I was mentally ill for years, and plodded through my own life….marrying for the wrong reasons and later divorcing.  I took a break from grooming dogs  to coordinate a project to provide free English classes to immigrants and refugees.  It was then that I started learning about different ‘world views’.  I went to Africa, and everything changed for me because  traveling broadens you so much. I returned to college to study anthropology.    I learned more about myself and how to know  other people.  I became less sure of what the truth was , and, if possible, even more cynical.

My geographic concentration was always Africa, but but I realized I knew nothing about India or Southeast Asia. This book was suggested by a tour guide when  I visited Viet Nam (as a tourist) in early 2014.

Heart breaking.  That is my gut reaction.  This story involves a little girl, her family and  community, and medical anthropology, and  our our history manipulating a society not really for freedom, but for capitalists markets. Embarrassing.

Fadiman does an outstanding job of not just narrating what happened to Lia Lee, but the context.  Misunderstanding after misunderstanding, but also horribly cruel exploitation of a whole society, in the name of fighting communism..

We are all so sure of what we know, what is true.  What is real.    We resent immigrants who don’t learn English, or who refuse to mix. They don’t learn to be Americans.  You read what this family has to say about how their lives got turned upside down, and how they had to adjust, and you just have to cringe.  Could YOU handle all this if it happened to YOU?  I don’t think I could.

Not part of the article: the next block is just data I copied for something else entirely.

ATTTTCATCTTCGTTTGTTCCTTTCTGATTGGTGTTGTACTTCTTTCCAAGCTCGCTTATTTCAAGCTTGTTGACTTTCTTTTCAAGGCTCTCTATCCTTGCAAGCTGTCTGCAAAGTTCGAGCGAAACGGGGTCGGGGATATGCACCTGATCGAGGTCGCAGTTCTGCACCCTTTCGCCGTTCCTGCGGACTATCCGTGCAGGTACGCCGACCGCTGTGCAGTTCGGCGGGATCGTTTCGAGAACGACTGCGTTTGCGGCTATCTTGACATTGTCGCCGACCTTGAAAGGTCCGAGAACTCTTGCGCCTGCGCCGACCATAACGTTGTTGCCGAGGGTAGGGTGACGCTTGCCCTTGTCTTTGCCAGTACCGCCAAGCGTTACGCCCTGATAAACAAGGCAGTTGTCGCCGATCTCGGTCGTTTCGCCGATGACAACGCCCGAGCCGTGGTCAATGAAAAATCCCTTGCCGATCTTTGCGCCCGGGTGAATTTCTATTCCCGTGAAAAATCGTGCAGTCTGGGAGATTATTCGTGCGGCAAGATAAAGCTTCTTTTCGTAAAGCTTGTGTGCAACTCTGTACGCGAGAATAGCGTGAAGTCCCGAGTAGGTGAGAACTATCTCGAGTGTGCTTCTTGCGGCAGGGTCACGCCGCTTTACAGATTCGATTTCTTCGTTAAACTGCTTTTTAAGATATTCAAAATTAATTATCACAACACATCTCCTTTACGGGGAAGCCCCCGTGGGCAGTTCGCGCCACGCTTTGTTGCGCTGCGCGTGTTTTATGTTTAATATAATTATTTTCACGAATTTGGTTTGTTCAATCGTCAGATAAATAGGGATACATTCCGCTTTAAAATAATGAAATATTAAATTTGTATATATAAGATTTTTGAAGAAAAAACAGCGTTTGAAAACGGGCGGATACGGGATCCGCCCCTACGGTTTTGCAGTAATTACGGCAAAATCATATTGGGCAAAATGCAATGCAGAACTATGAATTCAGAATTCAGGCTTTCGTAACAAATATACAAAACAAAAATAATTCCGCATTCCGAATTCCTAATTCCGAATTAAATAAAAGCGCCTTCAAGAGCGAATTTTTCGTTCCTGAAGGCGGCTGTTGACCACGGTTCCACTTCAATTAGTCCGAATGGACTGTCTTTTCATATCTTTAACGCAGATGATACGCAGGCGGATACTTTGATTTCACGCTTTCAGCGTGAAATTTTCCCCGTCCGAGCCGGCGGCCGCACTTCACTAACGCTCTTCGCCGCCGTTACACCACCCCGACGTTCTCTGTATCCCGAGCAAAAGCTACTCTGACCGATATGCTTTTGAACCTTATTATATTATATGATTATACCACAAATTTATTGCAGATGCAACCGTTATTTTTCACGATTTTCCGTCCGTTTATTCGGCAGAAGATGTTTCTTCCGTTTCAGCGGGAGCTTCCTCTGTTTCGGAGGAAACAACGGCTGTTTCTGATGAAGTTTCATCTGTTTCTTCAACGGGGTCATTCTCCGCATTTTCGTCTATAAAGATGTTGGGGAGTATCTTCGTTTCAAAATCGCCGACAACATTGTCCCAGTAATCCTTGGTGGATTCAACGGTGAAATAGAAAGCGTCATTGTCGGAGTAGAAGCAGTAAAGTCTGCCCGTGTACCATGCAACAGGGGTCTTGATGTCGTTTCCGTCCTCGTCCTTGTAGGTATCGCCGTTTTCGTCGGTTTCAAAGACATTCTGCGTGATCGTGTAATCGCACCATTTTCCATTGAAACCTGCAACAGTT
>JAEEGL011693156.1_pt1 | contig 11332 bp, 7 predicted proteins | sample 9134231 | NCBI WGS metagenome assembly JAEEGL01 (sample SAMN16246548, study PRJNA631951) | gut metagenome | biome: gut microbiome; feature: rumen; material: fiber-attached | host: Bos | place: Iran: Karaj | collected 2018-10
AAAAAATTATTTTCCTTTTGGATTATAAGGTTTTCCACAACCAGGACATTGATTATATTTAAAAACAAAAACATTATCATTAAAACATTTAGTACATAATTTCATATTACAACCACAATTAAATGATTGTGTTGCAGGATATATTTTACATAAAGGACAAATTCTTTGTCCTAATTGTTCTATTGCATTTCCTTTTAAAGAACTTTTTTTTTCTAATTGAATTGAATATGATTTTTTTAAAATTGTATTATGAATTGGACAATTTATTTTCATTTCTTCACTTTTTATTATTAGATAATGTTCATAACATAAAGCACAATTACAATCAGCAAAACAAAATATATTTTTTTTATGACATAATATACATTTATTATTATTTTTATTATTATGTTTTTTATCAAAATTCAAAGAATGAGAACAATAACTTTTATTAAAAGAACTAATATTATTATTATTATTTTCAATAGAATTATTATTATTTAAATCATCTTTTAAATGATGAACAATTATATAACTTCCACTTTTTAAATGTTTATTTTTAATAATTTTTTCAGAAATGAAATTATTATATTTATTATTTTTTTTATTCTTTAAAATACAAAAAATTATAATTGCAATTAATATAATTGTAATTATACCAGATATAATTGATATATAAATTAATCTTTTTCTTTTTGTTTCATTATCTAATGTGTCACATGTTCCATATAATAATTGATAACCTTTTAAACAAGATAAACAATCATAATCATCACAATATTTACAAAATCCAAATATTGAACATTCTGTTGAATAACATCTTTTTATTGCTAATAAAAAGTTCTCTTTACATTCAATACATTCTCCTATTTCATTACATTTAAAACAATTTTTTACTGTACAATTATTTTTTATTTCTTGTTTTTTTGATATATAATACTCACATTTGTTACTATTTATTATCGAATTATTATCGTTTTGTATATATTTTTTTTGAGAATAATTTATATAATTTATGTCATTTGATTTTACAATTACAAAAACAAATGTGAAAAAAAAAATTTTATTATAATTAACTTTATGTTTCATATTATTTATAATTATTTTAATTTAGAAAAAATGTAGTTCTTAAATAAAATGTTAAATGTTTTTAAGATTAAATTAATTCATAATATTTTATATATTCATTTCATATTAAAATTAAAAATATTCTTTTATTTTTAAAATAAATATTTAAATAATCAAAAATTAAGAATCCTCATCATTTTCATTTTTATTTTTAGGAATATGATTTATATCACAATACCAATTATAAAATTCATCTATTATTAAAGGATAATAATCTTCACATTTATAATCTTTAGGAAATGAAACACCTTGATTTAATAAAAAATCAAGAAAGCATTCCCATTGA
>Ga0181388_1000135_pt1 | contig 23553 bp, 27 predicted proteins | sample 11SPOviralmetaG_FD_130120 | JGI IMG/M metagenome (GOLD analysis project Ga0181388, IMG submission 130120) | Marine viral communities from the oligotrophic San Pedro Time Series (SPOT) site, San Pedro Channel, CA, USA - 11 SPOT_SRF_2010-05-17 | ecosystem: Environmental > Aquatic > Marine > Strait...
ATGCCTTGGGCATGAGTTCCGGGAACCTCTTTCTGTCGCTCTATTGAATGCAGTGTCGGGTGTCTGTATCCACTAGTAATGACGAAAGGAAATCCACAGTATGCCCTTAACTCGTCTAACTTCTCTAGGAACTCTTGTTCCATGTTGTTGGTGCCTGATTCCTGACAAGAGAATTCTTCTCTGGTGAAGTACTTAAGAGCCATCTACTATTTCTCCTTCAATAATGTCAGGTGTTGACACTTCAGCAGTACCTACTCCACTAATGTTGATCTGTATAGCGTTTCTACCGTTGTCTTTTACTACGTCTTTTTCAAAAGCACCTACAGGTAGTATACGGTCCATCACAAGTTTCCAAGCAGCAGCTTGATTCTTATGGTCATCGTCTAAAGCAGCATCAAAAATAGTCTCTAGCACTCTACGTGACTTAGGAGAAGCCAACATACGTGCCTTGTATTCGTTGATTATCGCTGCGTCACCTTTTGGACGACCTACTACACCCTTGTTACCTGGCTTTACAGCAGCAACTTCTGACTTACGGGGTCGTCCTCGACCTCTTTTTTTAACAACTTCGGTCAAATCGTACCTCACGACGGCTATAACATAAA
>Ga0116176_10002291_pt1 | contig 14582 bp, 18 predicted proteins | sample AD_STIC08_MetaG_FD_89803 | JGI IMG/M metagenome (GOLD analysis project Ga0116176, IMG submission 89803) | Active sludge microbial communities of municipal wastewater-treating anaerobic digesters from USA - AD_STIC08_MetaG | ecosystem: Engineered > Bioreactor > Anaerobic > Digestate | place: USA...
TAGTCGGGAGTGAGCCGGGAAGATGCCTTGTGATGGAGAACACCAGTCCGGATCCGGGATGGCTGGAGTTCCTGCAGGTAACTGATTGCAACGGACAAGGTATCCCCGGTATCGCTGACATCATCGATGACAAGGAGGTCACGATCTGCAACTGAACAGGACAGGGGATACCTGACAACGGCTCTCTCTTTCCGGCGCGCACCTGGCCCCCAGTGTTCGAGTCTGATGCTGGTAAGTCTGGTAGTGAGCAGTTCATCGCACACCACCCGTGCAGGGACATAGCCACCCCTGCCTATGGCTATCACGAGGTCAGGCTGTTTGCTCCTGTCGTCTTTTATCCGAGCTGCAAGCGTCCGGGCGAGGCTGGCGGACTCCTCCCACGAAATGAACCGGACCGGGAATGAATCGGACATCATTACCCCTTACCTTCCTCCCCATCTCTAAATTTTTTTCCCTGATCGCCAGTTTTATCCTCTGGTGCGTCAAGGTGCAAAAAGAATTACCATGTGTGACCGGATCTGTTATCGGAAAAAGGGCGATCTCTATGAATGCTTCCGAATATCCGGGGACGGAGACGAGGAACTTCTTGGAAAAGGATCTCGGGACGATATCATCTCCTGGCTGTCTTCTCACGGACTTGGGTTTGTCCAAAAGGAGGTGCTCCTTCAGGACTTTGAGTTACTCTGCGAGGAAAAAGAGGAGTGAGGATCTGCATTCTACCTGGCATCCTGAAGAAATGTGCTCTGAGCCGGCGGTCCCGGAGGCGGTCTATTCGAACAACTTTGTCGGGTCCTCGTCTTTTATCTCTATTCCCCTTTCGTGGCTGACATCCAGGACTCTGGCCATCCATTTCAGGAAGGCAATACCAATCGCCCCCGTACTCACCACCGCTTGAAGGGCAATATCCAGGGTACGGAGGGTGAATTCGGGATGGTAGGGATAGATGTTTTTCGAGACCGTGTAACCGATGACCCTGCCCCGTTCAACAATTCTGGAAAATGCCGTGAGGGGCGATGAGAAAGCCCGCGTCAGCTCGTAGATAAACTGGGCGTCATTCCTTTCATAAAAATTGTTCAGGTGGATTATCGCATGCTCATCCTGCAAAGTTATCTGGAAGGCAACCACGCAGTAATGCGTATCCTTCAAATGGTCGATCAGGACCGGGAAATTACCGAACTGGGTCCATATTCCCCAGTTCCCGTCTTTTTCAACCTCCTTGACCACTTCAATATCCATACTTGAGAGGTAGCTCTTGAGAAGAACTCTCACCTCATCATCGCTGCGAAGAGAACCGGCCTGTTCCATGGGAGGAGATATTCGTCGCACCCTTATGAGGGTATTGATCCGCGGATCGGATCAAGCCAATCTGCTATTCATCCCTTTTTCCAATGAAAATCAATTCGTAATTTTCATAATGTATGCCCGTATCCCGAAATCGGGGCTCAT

This book should be required reading for every high school student born and raised in America, and every ‘medical pr9ofessional’, and anyone who  may need care for a chronic illness.   It’s a well written and edited history.

Dog Harnesses and Flexis

August 15, 2014

I have written  in the past about how  awful prong collars are for the average dog.  People keep commenting on the blog and  keep telling me THAT IF THEY ARE USED CORRECTLY….blah blah blah—when the whole blog was about them NOT being used correctly.  Now opinion is swinging the other way:  instead of  over controlling dogs, people are  putting their dogs into harnesses because they don’t want to hurt the dog’s throat!